Watching a person or a location for long periods of time is not a natural action. For that reason, people feel awkward doing it and react with psychological discomfort. One result is so-called “burn syndrome,” the strong feeling that they have been spotted by their target. Operatives tend to react to this feeling with sudden and attention-grabbing actions like abruptly turning away, covering their face, ducking behind something, and so forth if they meet or make eye contact with their target or someone securing the location (like you).

The trick to good surveillance is having a credible demeanor—that is, looking like you belong where you are, doing what you’re doing. There should be nothing that makes the operative stand out. This is a two-pronged issue: having cover for action and cover for status. Cover for status means the operative’s overall appearance is believable and appropriate for the setting. (Someone in shorts and a T-shirt will look normal at the park or the beach. Sitting in the lobby of a high-rise office tower downtown, they will look a little odd.) Cover for action means that what they’re doing is believable and, more importantly, explains why they are remaining in one place for an extended period of time.

This can be a real challenge for the operative. A guy who sits at a bus stop and lets six or seven buses pass by without ever getting on one will start to make you wonder (if you’re paying attention). Pretty much anyone who just hangs out across the street without ever meeting anyone or doing much of anything will also start to look out of place.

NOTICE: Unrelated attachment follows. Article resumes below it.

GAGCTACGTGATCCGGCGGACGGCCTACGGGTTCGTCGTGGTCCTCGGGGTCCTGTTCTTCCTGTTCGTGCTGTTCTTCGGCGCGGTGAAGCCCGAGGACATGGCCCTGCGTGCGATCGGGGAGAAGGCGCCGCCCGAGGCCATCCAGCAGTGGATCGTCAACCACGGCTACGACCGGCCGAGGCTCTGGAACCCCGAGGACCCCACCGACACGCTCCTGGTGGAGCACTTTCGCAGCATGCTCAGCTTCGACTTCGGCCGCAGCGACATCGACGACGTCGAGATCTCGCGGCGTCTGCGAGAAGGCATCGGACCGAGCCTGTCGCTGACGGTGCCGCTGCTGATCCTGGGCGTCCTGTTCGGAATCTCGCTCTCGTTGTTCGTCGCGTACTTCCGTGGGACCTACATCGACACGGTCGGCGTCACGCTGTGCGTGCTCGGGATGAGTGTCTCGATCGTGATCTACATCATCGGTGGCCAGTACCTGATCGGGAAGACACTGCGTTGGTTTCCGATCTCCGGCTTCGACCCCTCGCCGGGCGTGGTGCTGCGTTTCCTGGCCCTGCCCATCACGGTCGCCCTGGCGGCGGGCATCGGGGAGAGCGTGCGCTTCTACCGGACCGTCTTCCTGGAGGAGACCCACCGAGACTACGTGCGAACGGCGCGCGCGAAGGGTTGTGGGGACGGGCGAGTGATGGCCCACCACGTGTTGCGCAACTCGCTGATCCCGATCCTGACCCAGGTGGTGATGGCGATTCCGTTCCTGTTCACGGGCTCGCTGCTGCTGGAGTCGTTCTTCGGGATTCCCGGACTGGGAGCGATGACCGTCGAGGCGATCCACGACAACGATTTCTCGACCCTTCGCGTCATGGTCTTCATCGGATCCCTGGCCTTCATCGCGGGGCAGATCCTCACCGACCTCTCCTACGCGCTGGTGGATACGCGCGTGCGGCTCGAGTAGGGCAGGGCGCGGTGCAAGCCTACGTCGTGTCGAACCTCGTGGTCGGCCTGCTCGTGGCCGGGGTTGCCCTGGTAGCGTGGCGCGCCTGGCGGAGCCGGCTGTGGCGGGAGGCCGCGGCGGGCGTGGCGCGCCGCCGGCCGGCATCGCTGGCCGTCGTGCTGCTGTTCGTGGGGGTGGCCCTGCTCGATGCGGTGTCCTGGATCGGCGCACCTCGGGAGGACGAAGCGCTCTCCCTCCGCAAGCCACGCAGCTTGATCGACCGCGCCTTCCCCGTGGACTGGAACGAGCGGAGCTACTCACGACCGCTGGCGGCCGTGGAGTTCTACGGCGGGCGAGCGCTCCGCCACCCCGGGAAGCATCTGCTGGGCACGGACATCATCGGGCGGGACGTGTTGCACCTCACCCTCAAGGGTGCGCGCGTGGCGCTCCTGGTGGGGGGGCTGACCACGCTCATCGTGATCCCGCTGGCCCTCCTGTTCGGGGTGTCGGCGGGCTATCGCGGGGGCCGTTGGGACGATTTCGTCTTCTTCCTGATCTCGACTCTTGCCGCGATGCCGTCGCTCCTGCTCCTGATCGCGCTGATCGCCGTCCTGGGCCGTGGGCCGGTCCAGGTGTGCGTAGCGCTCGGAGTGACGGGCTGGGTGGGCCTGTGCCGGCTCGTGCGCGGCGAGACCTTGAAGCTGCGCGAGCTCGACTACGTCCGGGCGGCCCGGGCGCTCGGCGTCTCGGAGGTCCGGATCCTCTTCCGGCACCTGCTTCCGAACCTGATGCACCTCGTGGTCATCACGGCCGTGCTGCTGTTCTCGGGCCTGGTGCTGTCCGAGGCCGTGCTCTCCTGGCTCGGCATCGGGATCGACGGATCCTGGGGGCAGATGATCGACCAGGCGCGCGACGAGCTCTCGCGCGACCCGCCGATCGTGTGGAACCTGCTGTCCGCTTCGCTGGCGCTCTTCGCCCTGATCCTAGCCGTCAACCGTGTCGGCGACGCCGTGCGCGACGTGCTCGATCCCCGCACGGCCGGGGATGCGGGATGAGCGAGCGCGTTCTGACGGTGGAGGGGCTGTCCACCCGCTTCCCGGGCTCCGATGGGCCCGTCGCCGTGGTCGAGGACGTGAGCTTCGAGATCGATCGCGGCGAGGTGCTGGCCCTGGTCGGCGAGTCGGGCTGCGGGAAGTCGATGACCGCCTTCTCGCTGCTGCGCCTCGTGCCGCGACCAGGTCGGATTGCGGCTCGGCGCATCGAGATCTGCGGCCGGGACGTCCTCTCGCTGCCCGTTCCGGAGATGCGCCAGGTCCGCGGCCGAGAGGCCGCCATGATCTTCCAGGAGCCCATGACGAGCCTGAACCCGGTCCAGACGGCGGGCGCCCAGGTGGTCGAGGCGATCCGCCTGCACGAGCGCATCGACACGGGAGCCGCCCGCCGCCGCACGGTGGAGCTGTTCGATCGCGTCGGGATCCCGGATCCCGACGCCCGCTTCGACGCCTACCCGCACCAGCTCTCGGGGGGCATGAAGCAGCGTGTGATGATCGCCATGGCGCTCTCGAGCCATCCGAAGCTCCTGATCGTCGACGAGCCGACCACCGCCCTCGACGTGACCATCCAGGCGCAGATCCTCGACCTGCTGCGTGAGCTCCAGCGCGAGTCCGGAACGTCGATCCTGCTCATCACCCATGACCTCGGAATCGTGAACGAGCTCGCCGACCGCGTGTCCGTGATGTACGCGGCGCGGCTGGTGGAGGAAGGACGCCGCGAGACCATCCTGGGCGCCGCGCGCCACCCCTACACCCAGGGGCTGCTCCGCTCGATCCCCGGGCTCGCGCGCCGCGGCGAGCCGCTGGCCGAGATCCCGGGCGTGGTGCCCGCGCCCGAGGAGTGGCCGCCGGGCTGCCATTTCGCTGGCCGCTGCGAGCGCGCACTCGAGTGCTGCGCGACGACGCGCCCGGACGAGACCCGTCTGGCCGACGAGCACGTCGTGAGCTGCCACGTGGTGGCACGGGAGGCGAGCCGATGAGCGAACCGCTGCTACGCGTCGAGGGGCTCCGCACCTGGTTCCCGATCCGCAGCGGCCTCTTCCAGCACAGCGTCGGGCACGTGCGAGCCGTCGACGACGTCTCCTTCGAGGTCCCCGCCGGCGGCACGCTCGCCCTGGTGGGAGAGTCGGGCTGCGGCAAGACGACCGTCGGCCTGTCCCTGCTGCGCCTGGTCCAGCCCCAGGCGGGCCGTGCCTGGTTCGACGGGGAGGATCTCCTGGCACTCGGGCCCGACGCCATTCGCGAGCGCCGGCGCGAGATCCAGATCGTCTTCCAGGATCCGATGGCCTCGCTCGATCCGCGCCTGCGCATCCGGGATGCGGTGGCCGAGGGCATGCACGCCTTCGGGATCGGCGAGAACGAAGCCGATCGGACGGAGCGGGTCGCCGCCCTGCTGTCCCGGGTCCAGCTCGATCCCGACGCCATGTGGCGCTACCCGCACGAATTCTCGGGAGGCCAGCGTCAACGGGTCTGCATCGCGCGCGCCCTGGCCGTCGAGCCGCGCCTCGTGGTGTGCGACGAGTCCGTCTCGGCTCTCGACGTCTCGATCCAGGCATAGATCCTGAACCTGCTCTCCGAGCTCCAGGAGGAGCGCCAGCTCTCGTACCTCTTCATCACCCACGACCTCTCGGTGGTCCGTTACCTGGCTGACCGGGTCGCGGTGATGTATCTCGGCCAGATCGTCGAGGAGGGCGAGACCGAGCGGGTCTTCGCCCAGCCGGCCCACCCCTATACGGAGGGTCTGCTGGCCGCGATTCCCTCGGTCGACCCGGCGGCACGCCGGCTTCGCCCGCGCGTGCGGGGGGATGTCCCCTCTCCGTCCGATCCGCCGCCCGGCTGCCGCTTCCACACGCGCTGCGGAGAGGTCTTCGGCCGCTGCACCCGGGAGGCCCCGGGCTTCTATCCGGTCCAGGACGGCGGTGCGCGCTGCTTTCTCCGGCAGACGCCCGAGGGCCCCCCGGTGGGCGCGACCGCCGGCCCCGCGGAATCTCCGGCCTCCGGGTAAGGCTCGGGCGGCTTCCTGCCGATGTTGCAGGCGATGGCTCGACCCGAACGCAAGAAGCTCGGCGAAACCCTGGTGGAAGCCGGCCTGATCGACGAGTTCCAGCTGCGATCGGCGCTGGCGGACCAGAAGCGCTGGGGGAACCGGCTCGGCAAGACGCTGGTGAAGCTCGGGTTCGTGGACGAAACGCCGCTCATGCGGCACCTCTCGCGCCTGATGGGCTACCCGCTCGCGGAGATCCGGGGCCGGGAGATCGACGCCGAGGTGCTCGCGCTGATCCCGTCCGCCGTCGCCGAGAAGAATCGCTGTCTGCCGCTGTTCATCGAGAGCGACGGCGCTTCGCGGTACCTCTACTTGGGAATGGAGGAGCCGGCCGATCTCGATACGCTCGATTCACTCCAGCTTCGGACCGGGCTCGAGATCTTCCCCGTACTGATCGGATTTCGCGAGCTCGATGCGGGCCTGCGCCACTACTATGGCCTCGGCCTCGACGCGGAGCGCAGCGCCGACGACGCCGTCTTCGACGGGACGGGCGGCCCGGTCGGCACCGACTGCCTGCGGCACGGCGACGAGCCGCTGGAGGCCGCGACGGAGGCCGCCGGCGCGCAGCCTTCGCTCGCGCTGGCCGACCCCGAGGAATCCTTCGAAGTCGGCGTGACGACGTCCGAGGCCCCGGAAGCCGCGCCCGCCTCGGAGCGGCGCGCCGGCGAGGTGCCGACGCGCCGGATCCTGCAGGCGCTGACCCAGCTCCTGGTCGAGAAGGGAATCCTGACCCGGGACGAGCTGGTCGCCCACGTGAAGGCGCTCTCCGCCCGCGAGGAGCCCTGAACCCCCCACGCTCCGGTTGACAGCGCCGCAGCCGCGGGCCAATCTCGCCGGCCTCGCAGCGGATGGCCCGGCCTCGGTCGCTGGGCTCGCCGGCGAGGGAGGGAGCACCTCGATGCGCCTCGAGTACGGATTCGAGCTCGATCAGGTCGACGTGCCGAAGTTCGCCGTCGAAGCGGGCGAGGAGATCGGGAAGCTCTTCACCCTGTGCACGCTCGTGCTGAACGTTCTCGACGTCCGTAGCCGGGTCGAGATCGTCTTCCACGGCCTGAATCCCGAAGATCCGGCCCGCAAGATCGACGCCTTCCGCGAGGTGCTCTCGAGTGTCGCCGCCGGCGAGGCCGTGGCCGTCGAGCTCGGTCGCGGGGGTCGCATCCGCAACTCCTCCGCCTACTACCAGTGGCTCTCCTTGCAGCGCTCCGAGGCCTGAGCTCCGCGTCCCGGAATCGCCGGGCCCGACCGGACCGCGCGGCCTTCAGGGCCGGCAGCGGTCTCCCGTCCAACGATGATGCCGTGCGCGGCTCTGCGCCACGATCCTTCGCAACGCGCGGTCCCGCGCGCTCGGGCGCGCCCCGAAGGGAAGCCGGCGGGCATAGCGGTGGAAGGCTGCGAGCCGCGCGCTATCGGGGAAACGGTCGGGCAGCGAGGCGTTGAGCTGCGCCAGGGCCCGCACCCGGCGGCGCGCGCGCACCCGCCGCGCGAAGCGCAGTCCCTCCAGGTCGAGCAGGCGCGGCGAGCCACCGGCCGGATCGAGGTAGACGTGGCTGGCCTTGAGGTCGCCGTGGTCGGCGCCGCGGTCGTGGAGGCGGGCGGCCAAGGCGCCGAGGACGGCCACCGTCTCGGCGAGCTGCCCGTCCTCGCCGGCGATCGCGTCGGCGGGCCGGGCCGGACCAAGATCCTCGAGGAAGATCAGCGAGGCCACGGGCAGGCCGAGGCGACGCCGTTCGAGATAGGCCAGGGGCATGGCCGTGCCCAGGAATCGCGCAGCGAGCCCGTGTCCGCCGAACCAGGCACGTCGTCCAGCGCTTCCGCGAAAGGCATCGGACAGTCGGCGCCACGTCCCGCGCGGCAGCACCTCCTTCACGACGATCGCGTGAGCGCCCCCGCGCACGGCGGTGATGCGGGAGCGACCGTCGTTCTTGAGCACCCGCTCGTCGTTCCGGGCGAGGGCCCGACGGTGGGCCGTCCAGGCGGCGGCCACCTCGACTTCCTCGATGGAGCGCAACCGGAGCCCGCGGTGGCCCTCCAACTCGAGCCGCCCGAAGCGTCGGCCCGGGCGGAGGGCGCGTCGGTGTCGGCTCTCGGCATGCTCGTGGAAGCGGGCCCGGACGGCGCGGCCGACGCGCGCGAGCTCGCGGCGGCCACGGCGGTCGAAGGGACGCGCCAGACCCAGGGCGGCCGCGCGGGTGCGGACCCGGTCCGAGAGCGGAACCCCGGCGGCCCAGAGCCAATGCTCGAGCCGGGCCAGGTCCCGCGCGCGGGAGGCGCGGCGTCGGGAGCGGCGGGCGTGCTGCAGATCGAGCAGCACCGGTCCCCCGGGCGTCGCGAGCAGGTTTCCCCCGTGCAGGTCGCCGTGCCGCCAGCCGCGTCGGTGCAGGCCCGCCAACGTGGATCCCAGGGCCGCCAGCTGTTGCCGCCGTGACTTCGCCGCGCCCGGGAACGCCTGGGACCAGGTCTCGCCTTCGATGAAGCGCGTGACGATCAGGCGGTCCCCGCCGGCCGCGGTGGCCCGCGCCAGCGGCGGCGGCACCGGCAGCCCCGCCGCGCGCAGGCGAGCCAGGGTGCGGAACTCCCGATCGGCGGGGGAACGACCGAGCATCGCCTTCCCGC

Most of this supposes surveillance of a fixed site. However, the Texas (and Colorado) attacks have targeted individuals, not locations. Individuals are harder to protect, even setting aside the fact that few jurisdictions have the resources to provide the number of protective details that would be needed. As various attacks overseas have demonstrated, the best place to get an individual is at some point along their daily route. Most of us tend to go the same way to and from work and other habitual destinations, but even if you vary your route, there are going to be certain places you always have to pass. Those become chokepoints and great locations for an attack.

My point in discussing all of this is that if you’re assigned to protect a location or a person, you might tend to look for someone about to drive up and start shooting. While you should certainly do so, your chances of detecting an attack during the surveillance phase are good if your situational awareness is up to par. Think like a terrorist or a criminal; consider what they know and what they need to know. Then consider how they might acquire information that is critical to their plans. Knowing those things will put you a step ahead of the bad guys.

About Daniel S.

Daniel is a 15-year veteran of infantry units of the Louisiana Army National Guard. He has deployed to Iraq twice (2004-05 and 2010) and currently serves as first sergeant of Troop C, 2nd Squadron, 108th Cavalry, 256th Infantry Brigade Combat Team. Daniel currently competes in combat shooting matches for both rifle and pistol with the National Guard.